If you have an ACS member number, please enter it here so we can link this account to your membership. (optional)

ACS values your privacy. By submitting your information, you are gaining access to C&EN and subscribing to our weekly newsletter. We use the information you provide to make your reading experience better, and we will never sell your data to third party members.


Biological Chemistry

Nanoconjugates Mimic RNAi

Nanozymes enter cells and cleave viral RNA without side effects

by Stu Borman
August 6, 2012 | A version of this story appeared in Volume 90, Issue 32

Credit: Proc. Natl. Acad. Sci. USA
A nanozyme is a gold nanoparticle (orange) combined with endonucleases (green) and DNAs (blue) complementary to a specific target RNA sequence (red). When DNA-RNA recognition occurs, the endonuclease cleaves the target RNA site-specifically.
This is a scheme showing how a nanozyme can cleave targeted RNA.
Credit: Proc. Natl. Acad. Sci. USA
A nanozyme is a gold nanoparticle (orange) combined with endonucleases (green) and DNAs (blue) complementary to a specific target RNA sequence (red). When DNA-RNA recognition occurs, the endonuclease cleaves the target RNA site-specifically.

A new type of nanoparticle-based conjugate is a promising alternative to RNA interference (RNAi) agents for controlling gene expression by cutting RNA selectively in cells, according to its developers (Proc. Natl. Acad. Sci. USA, DOI: 10.1073/pnas.1207766109).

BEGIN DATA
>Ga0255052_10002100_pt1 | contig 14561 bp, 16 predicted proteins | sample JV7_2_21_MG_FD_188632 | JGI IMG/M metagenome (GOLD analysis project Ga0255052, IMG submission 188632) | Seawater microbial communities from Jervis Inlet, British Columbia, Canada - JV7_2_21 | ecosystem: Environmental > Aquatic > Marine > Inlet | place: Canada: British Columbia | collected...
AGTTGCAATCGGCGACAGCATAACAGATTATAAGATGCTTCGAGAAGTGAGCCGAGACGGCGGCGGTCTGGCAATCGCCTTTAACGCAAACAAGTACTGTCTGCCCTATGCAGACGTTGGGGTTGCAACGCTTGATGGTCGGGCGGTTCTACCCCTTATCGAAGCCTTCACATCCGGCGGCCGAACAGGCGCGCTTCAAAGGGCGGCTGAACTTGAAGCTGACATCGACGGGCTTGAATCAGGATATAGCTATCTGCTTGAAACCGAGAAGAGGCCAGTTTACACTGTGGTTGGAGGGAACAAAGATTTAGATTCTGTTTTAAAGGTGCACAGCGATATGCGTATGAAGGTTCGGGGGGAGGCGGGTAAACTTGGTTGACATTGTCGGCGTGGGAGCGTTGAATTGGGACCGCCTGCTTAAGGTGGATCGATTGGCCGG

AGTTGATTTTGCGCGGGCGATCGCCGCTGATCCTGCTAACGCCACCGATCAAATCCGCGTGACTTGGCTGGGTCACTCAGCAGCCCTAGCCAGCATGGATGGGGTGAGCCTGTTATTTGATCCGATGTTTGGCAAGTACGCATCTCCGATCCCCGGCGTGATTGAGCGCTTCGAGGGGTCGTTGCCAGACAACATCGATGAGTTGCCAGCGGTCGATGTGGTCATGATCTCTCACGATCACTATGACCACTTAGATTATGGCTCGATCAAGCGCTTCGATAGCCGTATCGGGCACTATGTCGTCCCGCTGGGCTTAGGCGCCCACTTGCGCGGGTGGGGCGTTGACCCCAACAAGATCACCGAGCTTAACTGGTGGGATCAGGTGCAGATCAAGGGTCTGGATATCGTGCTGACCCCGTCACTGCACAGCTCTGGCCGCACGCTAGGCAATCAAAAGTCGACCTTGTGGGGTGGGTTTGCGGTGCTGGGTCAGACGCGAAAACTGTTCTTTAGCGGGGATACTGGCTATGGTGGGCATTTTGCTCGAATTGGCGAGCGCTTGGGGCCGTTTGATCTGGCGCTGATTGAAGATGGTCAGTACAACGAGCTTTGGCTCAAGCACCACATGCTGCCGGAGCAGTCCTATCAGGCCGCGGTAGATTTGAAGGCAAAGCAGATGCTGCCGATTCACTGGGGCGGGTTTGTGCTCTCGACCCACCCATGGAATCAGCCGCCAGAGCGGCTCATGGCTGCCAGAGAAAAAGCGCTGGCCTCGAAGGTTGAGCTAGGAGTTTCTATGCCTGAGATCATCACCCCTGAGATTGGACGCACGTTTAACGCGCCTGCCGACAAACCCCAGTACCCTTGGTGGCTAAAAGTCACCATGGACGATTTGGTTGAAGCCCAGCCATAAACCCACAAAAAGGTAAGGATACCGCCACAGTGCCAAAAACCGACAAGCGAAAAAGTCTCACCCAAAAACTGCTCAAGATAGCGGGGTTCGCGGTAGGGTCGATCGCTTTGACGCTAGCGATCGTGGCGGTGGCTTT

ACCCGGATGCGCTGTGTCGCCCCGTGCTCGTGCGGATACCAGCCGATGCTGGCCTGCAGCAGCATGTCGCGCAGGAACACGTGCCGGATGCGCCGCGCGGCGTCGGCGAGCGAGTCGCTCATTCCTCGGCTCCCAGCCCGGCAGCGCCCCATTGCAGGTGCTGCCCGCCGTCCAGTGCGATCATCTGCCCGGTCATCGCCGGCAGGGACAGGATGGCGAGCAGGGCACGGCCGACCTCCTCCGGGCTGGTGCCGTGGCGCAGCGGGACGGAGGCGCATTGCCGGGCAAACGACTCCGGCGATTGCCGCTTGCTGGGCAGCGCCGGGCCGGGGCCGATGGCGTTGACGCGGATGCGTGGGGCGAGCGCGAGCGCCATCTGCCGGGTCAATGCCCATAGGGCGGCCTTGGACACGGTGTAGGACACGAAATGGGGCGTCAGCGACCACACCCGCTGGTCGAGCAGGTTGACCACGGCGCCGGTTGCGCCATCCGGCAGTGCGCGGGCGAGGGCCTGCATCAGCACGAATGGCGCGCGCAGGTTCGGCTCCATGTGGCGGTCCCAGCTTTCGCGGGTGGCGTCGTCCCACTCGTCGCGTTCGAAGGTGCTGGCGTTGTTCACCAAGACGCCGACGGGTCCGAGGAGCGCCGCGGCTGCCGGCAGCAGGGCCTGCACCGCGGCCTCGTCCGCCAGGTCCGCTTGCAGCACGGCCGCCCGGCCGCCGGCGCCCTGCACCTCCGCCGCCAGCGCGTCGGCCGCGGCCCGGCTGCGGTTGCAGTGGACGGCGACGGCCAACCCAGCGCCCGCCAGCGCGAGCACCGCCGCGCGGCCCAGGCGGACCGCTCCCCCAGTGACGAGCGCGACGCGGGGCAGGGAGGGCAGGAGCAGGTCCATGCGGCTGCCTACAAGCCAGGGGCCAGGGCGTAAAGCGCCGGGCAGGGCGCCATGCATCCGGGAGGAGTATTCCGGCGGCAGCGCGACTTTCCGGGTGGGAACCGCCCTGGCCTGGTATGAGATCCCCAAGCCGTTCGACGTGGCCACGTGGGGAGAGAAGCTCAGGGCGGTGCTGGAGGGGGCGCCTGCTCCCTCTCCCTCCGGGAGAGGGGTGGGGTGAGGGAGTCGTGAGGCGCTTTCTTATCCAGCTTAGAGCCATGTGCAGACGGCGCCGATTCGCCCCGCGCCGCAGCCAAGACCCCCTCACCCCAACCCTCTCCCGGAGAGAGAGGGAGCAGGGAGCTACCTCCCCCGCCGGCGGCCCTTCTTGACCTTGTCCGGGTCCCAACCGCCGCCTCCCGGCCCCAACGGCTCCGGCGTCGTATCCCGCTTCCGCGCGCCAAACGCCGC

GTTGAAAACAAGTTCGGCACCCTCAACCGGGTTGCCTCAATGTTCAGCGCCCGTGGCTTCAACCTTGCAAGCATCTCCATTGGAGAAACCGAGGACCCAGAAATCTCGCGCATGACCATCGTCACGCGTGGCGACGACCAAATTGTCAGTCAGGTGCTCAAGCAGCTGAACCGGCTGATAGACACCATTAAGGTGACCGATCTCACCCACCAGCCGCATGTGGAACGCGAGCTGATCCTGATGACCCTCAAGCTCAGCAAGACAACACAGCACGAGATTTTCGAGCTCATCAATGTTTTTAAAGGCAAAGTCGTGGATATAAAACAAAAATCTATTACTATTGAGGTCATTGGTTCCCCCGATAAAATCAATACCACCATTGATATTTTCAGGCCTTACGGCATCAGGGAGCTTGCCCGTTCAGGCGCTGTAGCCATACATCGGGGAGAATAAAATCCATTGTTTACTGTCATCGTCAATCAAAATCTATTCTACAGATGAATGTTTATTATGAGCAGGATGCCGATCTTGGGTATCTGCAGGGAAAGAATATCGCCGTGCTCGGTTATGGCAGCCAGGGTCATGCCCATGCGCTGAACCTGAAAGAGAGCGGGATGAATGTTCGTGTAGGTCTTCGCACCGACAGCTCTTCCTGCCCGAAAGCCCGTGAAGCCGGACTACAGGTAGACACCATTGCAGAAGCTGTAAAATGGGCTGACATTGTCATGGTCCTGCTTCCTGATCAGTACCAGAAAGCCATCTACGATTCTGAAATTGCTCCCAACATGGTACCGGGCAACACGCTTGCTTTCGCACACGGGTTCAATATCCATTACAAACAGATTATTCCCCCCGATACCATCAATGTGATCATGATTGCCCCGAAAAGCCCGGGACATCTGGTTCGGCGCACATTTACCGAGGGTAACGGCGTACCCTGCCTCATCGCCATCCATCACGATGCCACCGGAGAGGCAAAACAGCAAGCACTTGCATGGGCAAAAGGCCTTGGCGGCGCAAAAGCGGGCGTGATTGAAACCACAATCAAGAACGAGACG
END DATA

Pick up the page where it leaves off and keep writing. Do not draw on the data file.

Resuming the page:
The researchers demonstrated the capabilities of the conjugates, which they call nanozymes, by using them to cleave viral RNA and suppress viral replication in cultured cells and in mice. The nanozymes so far seem to be more stable, longer lasting, and less toxic than RNAi agents. If those qualities prove out in future work, nanozymes may have potential as therapeutics for diseases that can be treated by controlling gene expression.

Chemist Y. Charles Cao and pathologist Chen Liu at the University of Florida designed nanozymes to mimic RNA-induced silencing complexes (RISCs). The working components of RNAi, RISCs use endonucleases and target-complementing strands from small interfering RNAs (siRNAs) to cleave RNA in cells.

Nanozymes are gold nanoparticles decorated both with DNA sequences and endoribonucleases. The DNA sequences act like siRNA strands in that they complement target RNAs. And the nanozyme endoribonucleases, like RISC endoribonucleases, are capable of cleaving those target RNAs.

Cao, Liu, and coworkers customized the DNA sequences of their nanozyme to recognize RNA in the genome of hepatitis C virus (HCV), a cause of hepatitis, cirrhosis, and liver cancer. The nanozymes cut HCV RNA in vitro. They also readily enter cultured virus-infected human liver cells and cleave HCV RNA, reducing viral protein expression and subduing viral replication without causing any obvious toxicity to the cells. When administered to an HCV mouse model, the nanozymes reduce viral RNA levels 99%, also without causing noticeable toxicity or side effects.